Can social desirability interfere with success in a behavioral weight loss program?
Social desirability is an individual difference characteristic that extends beyond biased responding to questionnaires. Social desirability has the potential to negatively impact treatment outcome including weight loss. This study examines the association between social desirability and percent body weight loss in thirty-six obese participants completing a behavioral weight loss program (BWLP). At baseline, higher social desirability was associated with: (1) greater reported weight control competence and weight loss self-efficacy, (2) the reported consumption of fewer calories, and (3) fewer reported dietary lapses and more positive attitudes toward their diet as recorded in lapse diaries. Higher social desirability was significantly associated with less weight lost at the end of the 6-month intervention. Weight control competence, self-efficacy, and abstinence violation effects mediated the social desirability and weight loss association. Individuals high in social desirability may overestimate their ability to succeed in a BWLP and may have difficulties accurately self-monitoring diet-related behaviors, thereby contributing to a poor weight loss treatment outcome.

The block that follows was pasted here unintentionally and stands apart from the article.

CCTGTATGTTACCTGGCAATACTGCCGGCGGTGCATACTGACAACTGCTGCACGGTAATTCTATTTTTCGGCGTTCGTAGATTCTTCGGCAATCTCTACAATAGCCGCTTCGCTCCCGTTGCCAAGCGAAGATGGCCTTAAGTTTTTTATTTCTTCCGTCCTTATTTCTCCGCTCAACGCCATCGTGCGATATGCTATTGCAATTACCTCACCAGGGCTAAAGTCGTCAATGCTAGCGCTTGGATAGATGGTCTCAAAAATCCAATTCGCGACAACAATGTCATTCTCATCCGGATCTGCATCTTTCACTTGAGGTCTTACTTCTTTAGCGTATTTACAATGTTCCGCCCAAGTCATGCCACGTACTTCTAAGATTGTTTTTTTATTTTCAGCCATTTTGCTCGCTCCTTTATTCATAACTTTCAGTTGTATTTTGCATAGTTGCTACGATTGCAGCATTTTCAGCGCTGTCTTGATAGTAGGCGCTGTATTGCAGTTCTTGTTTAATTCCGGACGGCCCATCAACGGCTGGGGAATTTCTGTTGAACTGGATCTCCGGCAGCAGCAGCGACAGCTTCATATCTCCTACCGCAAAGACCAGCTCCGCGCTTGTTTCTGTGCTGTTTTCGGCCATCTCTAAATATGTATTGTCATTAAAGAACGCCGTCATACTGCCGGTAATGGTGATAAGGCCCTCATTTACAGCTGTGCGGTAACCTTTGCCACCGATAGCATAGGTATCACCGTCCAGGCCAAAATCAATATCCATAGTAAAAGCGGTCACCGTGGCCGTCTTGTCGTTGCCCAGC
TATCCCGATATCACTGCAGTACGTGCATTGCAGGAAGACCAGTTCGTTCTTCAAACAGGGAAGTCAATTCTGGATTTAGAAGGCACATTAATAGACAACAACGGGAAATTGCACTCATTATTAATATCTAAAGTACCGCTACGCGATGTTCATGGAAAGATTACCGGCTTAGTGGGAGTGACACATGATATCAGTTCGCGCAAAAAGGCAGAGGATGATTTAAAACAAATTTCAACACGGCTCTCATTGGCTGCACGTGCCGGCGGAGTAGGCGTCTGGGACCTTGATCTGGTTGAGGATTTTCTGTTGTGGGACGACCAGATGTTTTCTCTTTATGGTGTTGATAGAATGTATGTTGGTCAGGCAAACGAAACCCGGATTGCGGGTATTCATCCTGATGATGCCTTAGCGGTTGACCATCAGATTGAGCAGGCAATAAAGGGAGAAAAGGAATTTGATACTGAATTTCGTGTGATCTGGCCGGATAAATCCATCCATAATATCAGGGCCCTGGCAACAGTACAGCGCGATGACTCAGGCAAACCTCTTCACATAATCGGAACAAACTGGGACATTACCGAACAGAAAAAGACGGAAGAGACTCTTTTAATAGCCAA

Carels, RA; Cacciapaglia, HM; Rydin, S; Douglass, OM; Harper, J
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